Column 7C43 by Richard Pavlicek
Todays deal, from a local team-of-four event, resembled a boxing match that pitted distribution versus high cards. Ding! Round one began as South opened his distributional hand and West doubled with 20 HCP. North barely had enough to respond one heart, the proper reply with four-four in the major suits.
|4 × South|| Q J 10 9|
Q 7 6 3
J 8 5 4
| 8 7 5|
A K J 9
A K 3
K Q 10
| 6 2|
10 8 5 4 2
Q 10 7 6
| A K 4 3|
A 9 8 6 5 4 3
Ding! South showed his spade suit, West doubled again, and North raised to show his four-card trump support. Ding! South leaped to game with his exciting shape, West echoed his previous sentiments, and the bidding was completed.
As is often the case, the distribution did all the bidding; the high cards did all the doubling. So far the fight was about even; it would have to be decided in the play.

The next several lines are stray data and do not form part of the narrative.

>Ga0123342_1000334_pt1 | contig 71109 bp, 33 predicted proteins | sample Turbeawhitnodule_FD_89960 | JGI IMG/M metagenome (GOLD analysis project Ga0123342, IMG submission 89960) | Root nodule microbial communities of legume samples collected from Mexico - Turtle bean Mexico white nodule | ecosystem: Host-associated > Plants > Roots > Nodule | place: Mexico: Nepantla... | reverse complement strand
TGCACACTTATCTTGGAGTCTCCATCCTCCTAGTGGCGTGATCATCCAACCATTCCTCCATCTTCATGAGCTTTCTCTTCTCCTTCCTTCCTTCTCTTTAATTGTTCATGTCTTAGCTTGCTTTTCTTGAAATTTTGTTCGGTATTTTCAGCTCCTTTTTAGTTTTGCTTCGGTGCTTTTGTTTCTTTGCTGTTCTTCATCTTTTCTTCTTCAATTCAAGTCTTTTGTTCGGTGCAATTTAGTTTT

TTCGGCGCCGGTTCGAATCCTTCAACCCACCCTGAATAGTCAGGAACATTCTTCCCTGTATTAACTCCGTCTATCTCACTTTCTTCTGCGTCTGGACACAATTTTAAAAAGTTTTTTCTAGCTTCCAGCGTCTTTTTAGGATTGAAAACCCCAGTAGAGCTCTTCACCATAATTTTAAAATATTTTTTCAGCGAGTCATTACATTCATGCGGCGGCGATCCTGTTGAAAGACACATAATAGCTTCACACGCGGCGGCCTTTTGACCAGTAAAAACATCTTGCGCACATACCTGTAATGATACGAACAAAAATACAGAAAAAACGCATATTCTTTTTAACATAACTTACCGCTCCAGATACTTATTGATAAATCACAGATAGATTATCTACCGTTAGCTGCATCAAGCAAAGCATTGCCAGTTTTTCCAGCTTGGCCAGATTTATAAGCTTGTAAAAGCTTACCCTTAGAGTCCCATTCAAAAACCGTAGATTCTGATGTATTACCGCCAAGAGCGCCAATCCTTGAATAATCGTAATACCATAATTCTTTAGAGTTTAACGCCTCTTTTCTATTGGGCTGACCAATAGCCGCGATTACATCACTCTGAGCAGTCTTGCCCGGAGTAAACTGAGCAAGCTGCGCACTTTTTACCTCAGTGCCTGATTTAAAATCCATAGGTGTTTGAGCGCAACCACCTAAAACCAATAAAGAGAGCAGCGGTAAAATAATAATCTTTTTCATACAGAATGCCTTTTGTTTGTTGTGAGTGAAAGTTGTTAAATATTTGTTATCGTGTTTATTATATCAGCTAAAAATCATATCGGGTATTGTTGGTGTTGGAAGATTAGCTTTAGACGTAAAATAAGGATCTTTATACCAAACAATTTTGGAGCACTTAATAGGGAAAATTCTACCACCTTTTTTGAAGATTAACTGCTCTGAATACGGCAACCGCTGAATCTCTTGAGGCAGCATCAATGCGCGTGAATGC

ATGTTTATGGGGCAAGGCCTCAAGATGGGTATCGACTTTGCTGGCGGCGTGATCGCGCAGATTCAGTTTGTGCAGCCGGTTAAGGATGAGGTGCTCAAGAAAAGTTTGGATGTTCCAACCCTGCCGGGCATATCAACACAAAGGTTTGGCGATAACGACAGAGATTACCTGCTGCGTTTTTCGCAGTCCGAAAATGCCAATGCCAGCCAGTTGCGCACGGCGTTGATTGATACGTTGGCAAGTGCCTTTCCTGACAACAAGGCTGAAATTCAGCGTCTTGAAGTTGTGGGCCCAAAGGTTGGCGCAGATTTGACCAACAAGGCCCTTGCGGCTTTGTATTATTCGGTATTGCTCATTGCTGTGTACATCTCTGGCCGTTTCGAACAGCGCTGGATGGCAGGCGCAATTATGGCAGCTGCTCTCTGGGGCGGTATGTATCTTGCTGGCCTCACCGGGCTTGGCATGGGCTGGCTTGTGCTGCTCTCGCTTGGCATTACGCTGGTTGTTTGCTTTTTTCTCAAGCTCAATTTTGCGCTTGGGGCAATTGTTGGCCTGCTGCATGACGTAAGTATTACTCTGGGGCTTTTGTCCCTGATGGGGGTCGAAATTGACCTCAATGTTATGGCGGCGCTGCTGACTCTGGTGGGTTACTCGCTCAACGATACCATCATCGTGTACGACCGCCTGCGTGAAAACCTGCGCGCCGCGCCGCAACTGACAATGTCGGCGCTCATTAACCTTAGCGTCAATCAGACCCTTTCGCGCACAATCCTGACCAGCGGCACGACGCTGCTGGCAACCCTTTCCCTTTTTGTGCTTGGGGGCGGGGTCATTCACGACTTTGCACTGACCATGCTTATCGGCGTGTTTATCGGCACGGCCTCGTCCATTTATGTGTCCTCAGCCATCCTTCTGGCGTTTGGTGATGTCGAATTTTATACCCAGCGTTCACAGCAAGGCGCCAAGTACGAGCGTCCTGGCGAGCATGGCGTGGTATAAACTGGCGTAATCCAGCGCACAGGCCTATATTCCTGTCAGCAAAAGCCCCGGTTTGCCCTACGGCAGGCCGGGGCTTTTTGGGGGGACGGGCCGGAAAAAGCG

West led the heart king, ruffed; then ace and a club ruff put dummy on lead. Declarer ruffed a heart and ruffed another club to establish the suit; but by this time his trumps were reduced to A-K opposite Q-J, so it was impossible to draw the enemy trumps. The best declarer could do was to make his trumps separately on a crossruff eight ruffs plus the club ace and go down one and out for the count. Score it as a knockout for the high cards.
Hold everything! Back up the video tape in slow motion please. Just as I suspected: Declarer knocked himself out. The contract should be made with a trump-sacrificing maneuver to maintain control.
Instead of ruffing the second heart, declarer should overtake the spade 10 with his king to ruff another club; then overtake the spade queen with the ace. This leaves declarer with the lowly spade four (West still has the eight), but it allows the long club suit to be enjoyed. South leads clubs until West ruffs with his high trump, after which South must regain the lead to win whatever clubs remain. Only two diamonds and one trump trick are lost.
© 1987 Richard Pavlicek